I understand, but in this case there are two different groups of impacted citizens (the RIAA mafia) and the tech industry. My idea was a virtual tech industry union that has the capability of cutting off access to peoples services as a method of "striking".
Back in the day, unions would have sit in's and other types of civil disobedience, maybe an electronic version of something like that could happen today.
If all of the opposing tech companies shut down access to their sites for one day with a simple page explaining to ALL of their users what this will do, I bet the legislature would be HAMMERED by irate constituents complaining about unfair representation.
And yes, I know this won't happen, but it could certainly open some eyes!
You say "these guys feel blocked, and avoid the legal issues by... hark! INNOVATION!" but if you actually READ the letter they published, you will see that they have been working on the "new" design for 6 months. That's hardly a reaction to a patent being issued THIS month.
We’ve been working on an interesting new camera strap concept for the last six months. It’s nearing completion and we were planning on introducing it soon as a companion to our existing product line. Now, it will be our primary product.
I'm sure FFB38E is a derivative work of FFB38D ("it's exactly the same as it's predecessor except for one tiny tiny bit")! At the very least it's a mashup. So, according to copyright maximists, the answer would be NO!
Assuming the letter came with an indemnification clause that states that the payment waives any further action by the copyright holder, this might be a good thing. I would consider sending $10 to avoid the possibility of receiving one of the $1500/$2500 letters (like the ones going to some people that downloaded the Hurt Locker).
The net profits (those generated via the interNet using "approved" means) are smaller than the gross profits (those earned by the studio). Since the actors are paid on net profits, they will never make residuals. ;)
But seriously, it's easy for a studio to increase it's cost by greasing the hands of MPAA (and it's past employees that later go on to become judges dealing with copyright cases), lobbyists and politicians. I mean really, which is "better" for the industry, paying the actors or making sure the status quo is maintained?
About the only part of the app in question that in ANY way reflects on Star Trek other than the name would be the sound the darn thing makes....
It doesn't scan your body for broken bones, it doesn't sniff for airborne particles of poison, it doesn't... well... really anything the tricorder on Star Trek was supposed to do. But it is a cool app that SOUNDS like the tricorder. Must be copyright infringement (sounds like fair use to me). ;)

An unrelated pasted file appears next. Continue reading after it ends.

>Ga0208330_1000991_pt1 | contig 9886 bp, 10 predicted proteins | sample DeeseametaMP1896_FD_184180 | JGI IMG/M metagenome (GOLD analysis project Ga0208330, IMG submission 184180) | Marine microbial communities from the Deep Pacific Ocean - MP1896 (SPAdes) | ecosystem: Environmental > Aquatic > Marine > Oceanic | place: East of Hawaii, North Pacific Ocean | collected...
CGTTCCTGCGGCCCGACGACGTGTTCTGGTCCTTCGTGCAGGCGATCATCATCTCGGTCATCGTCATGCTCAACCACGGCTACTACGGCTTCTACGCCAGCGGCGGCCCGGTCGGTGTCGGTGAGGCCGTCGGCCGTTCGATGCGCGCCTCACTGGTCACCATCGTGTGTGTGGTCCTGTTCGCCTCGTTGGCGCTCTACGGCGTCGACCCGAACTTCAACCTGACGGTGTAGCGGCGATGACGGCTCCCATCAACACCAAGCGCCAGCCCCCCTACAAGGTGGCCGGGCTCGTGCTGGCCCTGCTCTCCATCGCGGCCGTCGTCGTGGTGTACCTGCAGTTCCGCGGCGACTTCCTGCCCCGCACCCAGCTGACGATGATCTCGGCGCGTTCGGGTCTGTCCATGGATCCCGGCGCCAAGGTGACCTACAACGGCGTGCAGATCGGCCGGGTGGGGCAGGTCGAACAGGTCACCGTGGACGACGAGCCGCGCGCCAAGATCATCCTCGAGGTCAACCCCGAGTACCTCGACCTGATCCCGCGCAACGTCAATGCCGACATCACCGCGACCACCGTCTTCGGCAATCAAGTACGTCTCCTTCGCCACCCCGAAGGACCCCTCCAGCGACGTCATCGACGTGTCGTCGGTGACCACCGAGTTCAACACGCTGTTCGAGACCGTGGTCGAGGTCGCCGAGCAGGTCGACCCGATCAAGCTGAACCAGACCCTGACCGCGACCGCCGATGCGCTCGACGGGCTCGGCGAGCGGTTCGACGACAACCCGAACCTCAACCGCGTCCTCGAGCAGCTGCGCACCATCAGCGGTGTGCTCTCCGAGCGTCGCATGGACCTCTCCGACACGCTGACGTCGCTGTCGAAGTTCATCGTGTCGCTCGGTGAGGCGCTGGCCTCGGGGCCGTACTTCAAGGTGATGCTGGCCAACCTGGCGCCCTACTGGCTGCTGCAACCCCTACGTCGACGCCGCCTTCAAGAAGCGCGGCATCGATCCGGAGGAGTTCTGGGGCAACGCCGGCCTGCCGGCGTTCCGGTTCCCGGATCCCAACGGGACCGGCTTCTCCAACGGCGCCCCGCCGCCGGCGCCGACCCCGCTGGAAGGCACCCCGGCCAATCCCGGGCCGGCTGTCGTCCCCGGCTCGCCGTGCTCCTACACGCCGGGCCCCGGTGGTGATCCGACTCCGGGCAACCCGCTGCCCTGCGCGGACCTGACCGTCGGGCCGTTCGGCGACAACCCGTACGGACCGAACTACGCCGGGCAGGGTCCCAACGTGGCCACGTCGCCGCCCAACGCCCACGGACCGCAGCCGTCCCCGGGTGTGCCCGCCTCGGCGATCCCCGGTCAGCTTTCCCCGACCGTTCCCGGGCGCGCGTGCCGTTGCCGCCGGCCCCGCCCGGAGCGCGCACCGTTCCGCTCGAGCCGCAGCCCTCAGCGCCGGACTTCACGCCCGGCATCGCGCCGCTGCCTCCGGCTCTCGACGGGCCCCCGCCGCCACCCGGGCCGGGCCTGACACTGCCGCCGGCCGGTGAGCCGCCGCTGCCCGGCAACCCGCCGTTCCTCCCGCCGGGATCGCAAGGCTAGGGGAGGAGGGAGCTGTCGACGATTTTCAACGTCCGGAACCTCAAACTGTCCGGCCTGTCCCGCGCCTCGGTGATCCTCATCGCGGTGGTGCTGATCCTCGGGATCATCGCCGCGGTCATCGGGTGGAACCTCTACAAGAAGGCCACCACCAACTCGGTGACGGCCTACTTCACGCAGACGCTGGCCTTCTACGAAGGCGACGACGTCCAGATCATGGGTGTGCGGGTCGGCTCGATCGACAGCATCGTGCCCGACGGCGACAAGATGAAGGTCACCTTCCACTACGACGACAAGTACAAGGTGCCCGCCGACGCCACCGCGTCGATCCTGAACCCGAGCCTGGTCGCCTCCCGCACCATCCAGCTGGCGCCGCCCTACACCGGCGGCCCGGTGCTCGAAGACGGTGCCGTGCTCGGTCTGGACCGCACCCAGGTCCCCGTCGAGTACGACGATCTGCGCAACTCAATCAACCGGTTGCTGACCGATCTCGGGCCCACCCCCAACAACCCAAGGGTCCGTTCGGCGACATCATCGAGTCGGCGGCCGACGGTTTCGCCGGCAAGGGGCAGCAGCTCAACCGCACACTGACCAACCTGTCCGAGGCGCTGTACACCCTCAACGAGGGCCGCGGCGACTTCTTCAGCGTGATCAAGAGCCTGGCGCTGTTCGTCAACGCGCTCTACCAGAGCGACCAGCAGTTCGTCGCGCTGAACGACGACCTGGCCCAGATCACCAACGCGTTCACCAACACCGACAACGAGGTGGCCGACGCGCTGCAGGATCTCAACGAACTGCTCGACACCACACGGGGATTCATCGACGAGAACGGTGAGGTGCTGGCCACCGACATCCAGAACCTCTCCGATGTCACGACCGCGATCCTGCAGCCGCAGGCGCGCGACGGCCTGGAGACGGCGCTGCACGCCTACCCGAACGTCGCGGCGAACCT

Sorry, no winner.... "transit in the middle" IS paid by Netflix as part of their service with their provider. I would imagine the vast majority of their ISP's monthly change goes to pay upstream costs. Just because they don't pay it DIRECTLY, doesn't mean they aren't paying it!!!
I wonder what percentage of people that spout the pro-copyright "pay the artist" spiel ever made a mix tape?
Come to think of it, I actually wonder how many times I actually PAID for "Hotel California"... I know it was on at least 3 different albums I had, and a couple of versions on tape (and a couple of mix tapes I recorded off the air BEFORE I could afford to buy the albums). Hmmm...
Now the real question.... I wonder how much of the money I actually paid for those albums actually made it to the artist (both the song writer AND the singer) vs the production company....
I'm not saying that copying is RIGHT or should be legal, I'm just saying that people that live in glass houses shouldn't throw rocks.
The point you seem to be missing is that Netflix rent it's "driveway" monthly and part of that driveway rental goes to the "highway" provider monthly. Nothing is free!
What actually happens is Netflix pays an ISP for service, the ISP pays for a bigger pipe from a backbone provider (what you are calling a "highway"). My ISP also pays for a backbone provider for a big chunk of monthly bandwidth and then provides a small slice of that to me.
Basically, the highway is already being paid for by BOTH parties (a percentage of both Netfix and my monthly service)...
So, where EXACTLY is the free ride, I don't see it?
Of course we have to keep in mind that the current providers of Internet are not likely to be the providers in 20 years.... Think about it, AOL (for those that don't know, used to be an ISP of sorts) capped bandwidth in the early '90s. Who would consider them an ISP today?
If service providers don't keep up with technology, some newer more agile company will (Google fiber maybe).